You know, I’ve yearned for another arcade-style space shooter ever since growing tired of playing Project Sylpheed on the Xbox 360.
I just don’t have the time or inclination to learn the complicated controls of a title like Elite: Dangerous. Thankfully, the game I’ve been waiting for has now arrived. Its name? Everspace.
Though to call Everspace simply an arcade-style space shooter is doing it a disservice – there’s more to it than just flying around and shooting baddies. While you can go into the game blind and still find yourself in the thick of the action within minutes, to survive long enough to get the most out of the experience you’re going to need to collect and manage resources, complete challenges and steadily develop your trio of ships. You see, being a rogue-like, Everspace demands that you “git gud” and play the long game. You’ll die time and time again, but with each death comes the opportunity to better yourself and make your next excursion perhaps that little bit more manageable. It makes for an addictive gameplay loop that does run the risk of becoming repetitive, but thankfully the beautiful visuals and excellent pacing prevent that from happening.
You start with just one ship, and with it you begin to head out and explore. No doubt mesmerised by the sights, you’ll be glad that to begin with enemies are sparse, allowing you to get used to the controls whilst collecting some valuable resources that may come in handy further down the line. When you’re done in an area, you point yourself in the direction of the warp point handily shown by the game’s HUD and head towards it, before choosing your next location via a map. Obviously, the further you progress the more hostiles you encounter and the harder they become to defeat, but a lot of the time the biggest threat to your survival is fuel. Or rather, the lack of it.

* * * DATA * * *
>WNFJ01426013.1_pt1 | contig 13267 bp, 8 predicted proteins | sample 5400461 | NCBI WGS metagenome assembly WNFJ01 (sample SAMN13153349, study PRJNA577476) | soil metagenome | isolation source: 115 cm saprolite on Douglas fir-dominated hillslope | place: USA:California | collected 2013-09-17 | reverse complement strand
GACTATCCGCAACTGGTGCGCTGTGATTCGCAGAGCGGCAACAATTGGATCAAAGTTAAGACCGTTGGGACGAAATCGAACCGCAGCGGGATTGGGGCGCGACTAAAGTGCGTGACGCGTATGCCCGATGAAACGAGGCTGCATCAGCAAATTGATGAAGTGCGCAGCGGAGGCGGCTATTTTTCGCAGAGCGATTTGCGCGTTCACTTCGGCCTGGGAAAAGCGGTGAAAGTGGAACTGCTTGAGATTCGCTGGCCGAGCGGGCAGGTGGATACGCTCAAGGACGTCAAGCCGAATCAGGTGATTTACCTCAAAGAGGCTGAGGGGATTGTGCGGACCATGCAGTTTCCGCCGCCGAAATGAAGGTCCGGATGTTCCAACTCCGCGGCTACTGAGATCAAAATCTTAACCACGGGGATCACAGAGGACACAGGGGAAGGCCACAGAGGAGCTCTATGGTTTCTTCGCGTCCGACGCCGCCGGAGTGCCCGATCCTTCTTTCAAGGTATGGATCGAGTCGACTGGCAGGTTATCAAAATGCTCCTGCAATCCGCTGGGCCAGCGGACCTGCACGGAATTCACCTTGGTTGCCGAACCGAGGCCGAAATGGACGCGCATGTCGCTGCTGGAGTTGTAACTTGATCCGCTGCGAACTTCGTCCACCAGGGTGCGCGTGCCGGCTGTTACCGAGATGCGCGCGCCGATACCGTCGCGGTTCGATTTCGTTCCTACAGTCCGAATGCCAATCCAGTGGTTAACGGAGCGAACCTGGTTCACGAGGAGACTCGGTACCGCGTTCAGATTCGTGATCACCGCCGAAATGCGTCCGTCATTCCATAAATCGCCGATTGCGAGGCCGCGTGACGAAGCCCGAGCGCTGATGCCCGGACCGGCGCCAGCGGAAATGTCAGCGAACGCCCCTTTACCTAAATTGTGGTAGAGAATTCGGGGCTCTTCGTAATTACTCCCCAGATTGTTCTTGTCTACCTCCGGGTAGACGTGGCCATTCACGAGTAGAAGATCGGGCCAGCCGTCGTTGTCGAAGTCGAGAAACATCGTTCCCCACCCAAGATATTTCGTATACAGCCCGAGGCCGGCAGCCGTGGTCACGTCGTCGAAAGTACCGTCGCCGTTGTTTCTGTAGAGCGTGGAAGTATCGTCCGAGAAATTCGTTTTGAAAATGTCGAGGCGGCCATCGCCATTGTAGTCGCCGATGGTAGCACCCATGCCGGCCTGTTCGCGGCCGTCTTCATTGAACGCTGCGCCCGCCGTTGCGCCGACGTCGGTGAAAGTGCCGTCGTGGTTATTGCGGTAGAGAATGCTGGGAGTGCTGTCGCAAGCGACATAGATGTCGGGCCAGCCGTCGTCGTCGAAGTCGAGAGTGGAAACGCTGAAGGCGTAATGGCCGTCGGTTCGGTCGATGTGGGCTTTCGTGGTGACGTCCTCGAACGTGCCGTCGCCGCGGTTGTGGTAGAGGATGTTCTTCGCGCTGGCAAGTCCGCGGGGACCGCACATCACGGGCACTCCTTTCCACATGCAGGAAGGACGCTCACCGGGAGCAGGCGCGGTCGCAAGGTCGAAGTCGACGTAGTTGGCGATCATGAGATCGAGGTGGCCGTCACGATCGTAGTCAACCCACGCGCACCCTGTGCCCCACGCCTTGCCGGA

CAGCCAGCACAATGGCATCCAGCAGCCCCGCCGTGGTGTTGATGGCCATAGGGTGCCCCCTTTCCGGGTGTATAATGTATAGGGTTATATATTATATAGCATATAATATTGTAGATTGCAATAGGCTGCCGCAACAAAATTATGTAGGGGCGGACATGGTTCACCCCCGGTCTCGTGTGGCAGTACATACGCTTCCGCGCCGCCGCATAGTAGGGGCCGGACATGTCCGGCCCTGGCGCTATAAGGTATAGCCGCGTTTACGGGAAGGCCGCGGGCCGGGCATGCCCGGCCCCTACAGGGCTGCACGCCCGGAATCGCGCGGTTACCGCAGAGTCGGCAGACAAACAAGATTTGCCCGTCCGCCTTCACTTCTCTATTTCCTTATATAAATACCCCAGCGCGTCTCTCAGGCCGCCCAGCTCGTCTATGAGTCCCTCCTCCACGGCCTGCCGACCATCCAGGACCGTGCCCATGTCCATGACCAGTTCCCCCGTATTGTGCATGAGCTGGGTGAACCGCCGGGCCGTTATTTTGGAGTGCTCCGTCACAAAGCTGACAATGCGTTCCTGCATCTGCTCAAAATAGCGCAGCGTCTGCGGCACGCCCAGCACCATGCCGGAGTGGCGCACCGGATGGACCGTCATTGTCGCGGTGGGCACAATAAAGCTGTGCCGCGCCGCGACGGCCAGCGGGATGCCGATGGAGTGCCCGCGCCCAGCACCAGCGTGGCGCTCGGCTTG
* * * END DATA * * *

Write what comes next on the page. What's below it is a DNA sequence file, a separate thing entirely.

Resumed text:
There are a wealth of resources to manage whilst you’re out in the field in Everspace. Fuel determines how many warp points you can safely travel through, and so its scarcity often becomes your downfall. Nanobots are used to repair the various functions of your ship that can become non-functional when you sustain damage. Secondary weapons only have a limited number of uses. And other collectables such as ore, gas and crystals can be used to build and upgrade weapons and other helpful items should you have the blueprints to do so. All those are lost when you finally do crash and burn, however. The credits you earn do not though, and whilst they are useful out in the field to enter into trade deals with non-hostile factions, back at the hangar they are used to purchase permanent ship upgrades and perks which are much more vital to your continued efforts.
So you get the point – being successful in Everspace requires you to seek out and manage all of these resources effectively just as much as it does shooting down enemy ships with ruthlessness and efficiency. But that’s no bad thing. It gives Everspace depth and flow, keeping you hooked as you move seamlessly from exploration to combat and then back again. There’s always a drive to get better at the game so you can see what new areas have in store for you. There’s even a story if you want to pay attention to it – I struggled to do so as I always just wanted to get right back into the action.
What I’m trying to say is that if you’re wanting to pick up an accessible space shooter that you can casually play but has a great deal of depth, Everspace comes more than highly recommended. It’s a game that will have you hooked no matter your skill level.